What more did you need to know once Secretary of State Mike Pompeo insisted that a suicide bombing in Kabul, Afghanistan, claimed by the Taliban, was Iranian-inspired or plotted, one “in a series of attacks instigated by the Islamic Republic of Iran and its surrogates against American and allied interests”? In other words, behind the Sunni extremist insurgents the U.S. has been fighting in Afghanistan since October 2001 lurks the regime of the Shiite fundamentalists in Tehran that many in Washington have been eager to fight since at least the spring of 2003 (when, coincidentally enough, the Bush administration was insisting that Saddam Hussein’s Iraqi regime had significant ties to al-Qaeda).
It couldn’t have made more sense once you thought about it. I don’t mean Pompeo’s claim itself, which was little short of idiotic, but what lurked behind it. I mean the knowledge that, only a week after the 9/11 attacks, Congress had passed an authorization for the use of military force, or AUMF, that allowed the president (and any future president, as it turned out) “to use all necessary and appropriate force against those nations, organizations, or persons he determines planned, authorized, committed, or aided the terrorist attacks that occurred on September 11, 2001, or harbored such organizations or persons.”
In other words, almost 18 years later, as Pompeo knows, if you can link any country or group you’re eager to go to war with to al-Qaeda, no matter how confected the connection, you can promptly claim authorization to do your damnedest to them. How convenient, then, should you be in the mood to make war on Iran, if that country just happens to be responsible for terror attacks linked to the Taliban (which once did harbor al-Qaeda and Osama bin Laden). Why, you wouldn’t even need to ask Congress for permission to pursue your war of choice. And keep in mind that, recently, Congress — or a crew of corrupted, degraded Republican senators — simply couldn’t muster the votes or the will to deny President Trump the power to make war on Iran without its approval.
Let me hasten to add that the supposed link to al-Qaeda isn’t the only thing the Trump administration has conjured up to ensure that it will be free to do whatever it pleases when it comes to Iran. It’s found various other inventive ways to justify future military actions there without congressional approval. Pompeo and crew have, in that sense, been clever indeed. As TomDispatch regular Michael Klare, author of the upcoming book All Hell Breaking Loose: The Pentagon’s Perspective on Climate Change, points out today, there’s only one word largely missing from their discussions of the increasingly edgy situation in the Persian Gulf, the most obvious word of all. But read him yourself if you want to understand just how, when it comes to Iran and that missing word — to steal a phrase from the late, great Jonathan Schell — the fate of the Earth is at stake. Tom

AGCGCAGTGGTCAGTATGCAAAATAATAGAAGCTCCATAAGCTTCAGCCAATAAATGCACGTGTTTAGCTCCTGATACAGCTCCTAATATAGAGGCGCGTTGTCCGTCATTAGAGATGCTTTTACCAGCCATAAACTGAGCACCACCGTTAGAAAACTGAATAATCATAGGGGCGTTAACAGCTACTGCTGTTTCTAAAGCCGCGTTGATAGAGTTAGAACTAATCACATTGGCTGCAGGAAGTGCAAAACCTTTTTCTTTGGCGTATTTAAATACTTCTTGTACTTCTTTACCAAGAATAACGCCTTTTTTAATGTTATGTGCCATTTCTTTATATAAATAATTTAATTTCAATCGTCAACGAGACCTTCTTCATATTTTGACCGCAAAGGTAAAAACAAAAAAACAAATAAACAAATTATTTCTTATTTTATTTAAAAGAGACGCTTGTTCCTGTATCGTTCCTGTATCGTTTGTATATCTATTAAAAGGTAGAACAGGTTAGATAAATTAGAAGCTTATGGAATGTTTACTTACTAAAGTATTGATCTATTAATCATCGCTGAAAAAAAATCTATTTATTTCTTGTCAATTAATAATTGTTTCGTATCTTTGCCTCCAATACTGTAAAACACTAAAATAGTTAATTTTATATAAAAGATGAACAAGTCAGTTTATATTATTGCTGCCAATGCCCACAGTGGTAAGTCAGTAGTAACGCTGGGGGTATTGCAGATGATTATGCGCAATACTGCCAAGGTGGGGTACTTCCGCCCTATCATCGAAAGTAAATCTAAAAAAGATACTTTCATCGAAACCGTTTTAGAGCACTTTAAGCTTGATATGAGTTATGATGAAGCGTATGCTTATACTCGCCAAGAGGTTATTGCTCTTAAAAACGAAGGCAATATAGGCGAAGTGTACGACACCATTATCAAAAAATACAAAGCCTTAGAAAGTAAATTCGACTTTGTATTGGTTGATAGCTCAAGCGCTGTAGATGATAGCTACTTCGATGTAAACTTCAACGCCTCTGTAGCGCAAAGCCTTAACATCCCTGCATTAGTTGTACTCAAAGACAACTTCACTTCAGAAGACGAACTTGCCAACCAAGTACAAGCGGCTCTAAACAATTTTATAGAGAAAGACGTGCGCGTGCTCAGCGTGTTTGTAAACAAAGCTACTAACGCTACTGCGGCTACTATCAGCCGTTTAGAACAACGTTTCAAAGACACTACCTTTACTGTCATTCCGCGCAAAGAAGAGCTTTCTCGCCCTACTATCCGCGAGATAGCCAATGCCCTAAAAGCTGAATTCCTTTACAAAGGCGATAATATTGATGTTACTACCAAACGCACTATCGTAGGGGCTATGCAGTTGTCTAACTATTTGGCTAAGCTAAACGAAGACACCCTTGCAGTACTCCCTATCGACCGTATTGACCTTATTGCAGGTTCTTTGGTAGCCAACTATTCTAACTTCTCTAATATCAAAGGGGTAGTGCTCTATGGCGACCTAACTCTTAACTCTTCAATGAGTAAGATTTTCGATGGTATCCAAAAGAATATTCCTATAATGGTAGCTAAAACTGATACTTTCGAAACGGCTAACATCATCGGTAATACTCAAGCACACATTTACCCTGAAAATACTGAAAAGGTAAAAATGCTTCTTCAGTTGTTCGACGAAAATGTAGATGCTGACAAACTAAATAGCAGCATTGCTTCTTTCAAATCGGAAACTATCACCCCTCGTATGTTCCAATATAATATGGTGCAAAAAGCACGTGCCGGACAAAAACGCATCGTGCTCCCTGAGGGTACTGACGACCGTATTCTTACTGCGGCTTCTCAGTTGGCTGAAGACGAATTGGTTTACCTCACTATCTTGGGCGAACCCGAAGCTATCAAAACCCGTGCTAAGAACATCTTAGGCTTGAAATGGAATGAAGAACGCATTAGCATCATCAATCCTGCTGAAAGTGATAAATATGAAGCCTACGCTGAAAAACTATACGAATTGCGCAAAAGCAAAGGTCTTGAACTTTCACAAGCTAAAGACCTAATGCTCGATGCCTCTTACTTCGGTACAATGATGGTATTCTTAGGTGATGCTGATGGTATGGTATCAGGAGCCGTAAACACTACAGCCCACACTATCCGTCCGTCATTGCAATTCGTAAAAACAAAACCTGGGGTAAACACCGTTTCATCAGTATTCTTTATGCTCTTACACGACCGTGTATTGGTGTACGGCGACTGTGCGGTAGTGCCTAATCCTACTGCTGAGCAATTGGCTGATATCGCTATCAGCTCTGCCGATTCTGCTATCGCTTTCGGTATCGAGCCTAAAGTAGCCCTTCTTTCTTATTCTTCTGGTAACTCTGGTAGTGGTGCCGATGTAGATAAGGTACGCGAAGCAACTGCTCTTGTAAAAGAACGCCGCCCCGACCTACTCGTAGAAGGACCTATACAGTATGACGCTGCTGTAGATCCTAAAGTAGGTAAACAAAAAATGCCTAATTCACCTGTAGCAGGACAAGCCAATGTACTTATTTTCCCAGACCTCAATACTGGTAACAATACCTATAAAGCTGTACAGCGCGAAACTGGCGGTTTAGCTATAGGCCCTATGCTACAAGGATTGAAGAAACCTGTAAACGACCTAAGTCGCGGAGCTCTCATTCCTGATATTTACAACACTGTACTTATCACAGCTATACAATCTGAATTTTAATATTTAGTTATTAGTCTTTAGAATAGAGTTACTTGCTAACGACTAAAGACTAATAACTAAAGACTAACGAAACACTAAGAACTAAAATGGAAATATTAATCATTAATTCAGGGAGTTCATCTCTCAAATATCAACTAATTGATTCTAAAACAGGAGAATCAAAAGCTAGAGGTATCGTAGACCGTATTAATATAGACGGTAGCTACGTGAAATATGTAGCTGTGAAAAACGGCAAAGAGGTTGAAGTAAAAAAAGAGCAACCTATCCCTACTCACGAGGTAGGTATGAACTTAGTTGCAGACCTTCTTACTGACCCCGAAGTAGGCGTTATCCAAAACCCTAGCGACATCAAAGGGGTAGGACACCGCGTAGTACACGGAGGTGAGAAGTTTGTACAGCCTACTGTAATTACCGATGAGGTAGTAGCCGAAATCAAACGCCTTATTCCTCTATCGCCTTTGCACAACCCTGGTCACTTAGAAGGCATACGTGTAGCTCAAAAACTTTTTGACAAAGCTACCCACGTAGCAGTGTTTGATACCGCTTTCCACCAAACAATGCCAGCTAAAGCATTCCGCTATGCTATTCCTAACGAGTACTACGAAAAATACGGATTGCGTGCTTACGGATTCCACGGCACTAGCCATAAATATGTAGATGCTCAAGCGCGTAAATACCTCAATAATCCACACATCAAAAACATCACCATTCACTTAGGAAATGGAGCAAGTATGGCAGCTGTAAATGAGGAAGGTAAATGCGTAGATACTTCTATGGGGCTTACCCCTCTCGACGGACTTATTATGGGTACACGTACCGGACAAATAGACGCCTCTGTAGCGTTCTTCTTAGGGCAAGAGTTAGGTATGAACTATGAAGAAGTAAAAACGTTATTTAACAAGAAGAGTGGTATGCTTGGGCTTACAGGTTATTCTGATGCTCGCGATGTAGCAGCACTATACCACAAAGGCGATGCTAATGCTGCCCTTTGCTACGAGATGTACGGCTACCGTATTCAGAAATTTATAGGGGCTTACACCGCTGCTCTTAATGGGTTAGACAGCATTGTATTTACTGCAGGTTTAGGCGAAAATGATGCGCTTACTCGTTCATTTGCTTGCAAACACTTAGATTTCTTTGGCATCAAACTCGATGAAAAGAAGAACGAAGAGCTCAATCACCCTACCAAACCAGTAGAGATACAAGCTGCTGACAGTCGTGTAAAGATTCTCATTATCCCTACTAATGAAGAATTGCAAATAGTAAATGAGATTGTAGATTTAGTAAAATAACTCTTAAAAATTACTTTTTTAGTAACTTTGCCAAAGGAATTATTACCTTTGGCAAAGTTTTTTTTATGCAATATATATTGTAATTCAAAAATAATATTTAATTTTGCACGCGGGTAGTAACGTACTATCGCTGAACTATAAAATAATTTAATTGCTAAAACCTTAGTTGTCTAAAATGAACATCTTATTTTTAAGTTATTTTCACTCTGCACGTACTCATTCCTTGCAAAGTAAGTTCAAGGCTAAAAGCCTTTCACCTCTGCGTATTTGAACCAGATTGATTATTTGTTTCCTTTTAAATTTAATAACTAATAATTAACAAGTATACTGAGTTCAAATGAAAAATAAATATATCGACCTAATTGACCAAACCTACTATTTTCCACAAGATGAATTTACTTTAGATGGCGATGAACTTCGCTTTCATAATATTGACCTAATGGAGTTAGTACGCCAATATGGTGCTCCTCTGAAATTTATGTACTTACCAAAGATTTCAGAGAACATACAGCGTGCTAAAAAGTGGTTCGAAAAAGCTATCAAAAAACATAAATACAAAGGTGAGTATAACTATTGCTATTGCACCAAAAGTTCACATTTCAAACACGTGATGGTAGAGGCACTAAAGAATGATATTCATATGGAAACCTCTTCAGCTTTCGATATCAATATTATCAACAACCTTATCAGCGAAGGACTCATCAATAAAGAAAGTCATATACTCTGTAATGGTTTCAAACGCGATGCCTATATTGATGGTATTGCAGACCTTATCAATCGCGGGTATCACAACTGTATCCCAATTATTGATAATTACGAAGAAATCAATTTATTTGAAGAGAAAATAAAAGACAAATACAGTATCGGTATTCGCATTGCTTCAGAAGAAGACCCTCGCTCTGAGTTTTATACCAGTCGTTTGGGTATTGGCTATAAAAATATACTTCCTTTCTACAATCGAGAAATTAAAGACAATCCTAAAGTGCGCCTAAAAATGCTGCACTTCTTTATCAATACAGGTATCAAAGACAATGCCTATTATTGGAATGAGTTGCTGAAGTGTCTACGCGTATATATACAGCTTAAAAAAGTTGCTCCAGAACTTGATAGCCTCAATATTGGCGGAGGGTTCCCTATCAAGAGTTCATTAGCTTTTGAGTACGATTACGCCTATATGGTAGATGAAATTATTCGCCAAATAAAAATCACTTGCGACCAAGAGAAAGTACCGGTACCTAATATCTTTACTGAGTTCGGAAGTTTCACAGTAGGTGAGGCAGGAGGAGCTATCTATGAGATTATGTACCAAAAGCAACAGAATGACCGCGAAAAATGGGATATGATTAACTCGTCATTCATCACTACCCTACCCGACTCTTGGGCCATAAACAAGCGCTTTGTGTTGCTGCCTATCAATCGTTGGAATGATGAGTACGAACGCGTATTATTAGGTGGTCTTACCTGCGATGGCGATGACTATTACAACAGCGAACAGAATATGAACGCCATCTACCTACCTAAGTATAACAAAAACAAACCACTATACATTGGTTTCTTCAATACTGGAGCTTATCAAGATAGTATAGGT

The Missing Three-Letter Word in the Iran Crisis
Oil’s Enduring Sway in U.S. Policy in the Middle East
By Michael T. Klare
It’s always the oil. While President Trump was hobnobbing with Saudi Crown Prince Mohammed bin Salman at the G-20 summit in Japan, brushing off a recent U.N. report about the prince’s role in the murder of Washington Post columnist Jamal Khashoggi, Secretary of State Mike Pompeo was in Asia and the Middle East, pleading with foreign leaders to support “Sentinel.” The aim of that administration plan: to protect shipping in the Strait of Hormuz and the Persian Gulf. Both Trump and Pompeo insisted that their efforts were driven by concern over Iranian misbehavior in the region and the need to ensure the safety of maritime commerce. Neither, however, mentioned one inconvenient three-letter word — O-I-L — that lay behind their Iranian maneuvering (as it has impelled every other American incursion in the Middle East since World War II).
Now, it’s true that the United States no longer relies on imported petroleum for a large share of its energy needs. Thanks to the fracking revolution, the country now gets the bulk of its oil — approximately 75% — from domestic sources. (In 2008, that share had been closer to 35%.) Key allies in NATO and rivals like China, however, continue to depend on Middle Eastern oil for a significant proportion of their energy needs. As it happens, the world economy — of which the U.S. is the leading beneficiary (despite President Trump’s self-destructive trade wars) — relies on an uninterrupted flow of oil from the Persian Gulf to keep energy prices low. By continuing to serve as the principal overseer of that flow, Washington enjoys striking geopolitical advantages that its foreign policy elites would no more abandon than they would their country’s nuclear supremacy.
This logic was spelled out clearly by President Barack Obama in a September 2013 address to the U.N. General Assembly in which he declared that “the United States of America is prepared to use all elements of our power, including military force, to secure our core interests” in the Middle East. He then pointed out that, while the U.S. was steadily reducing its reliance on imported oil, “the world still depends on the region’s energy supply and a severe disruption could destabilize the entire global economy.” Accordingly, he concluded, “We will ensure the free flow of energy from the region to the world.”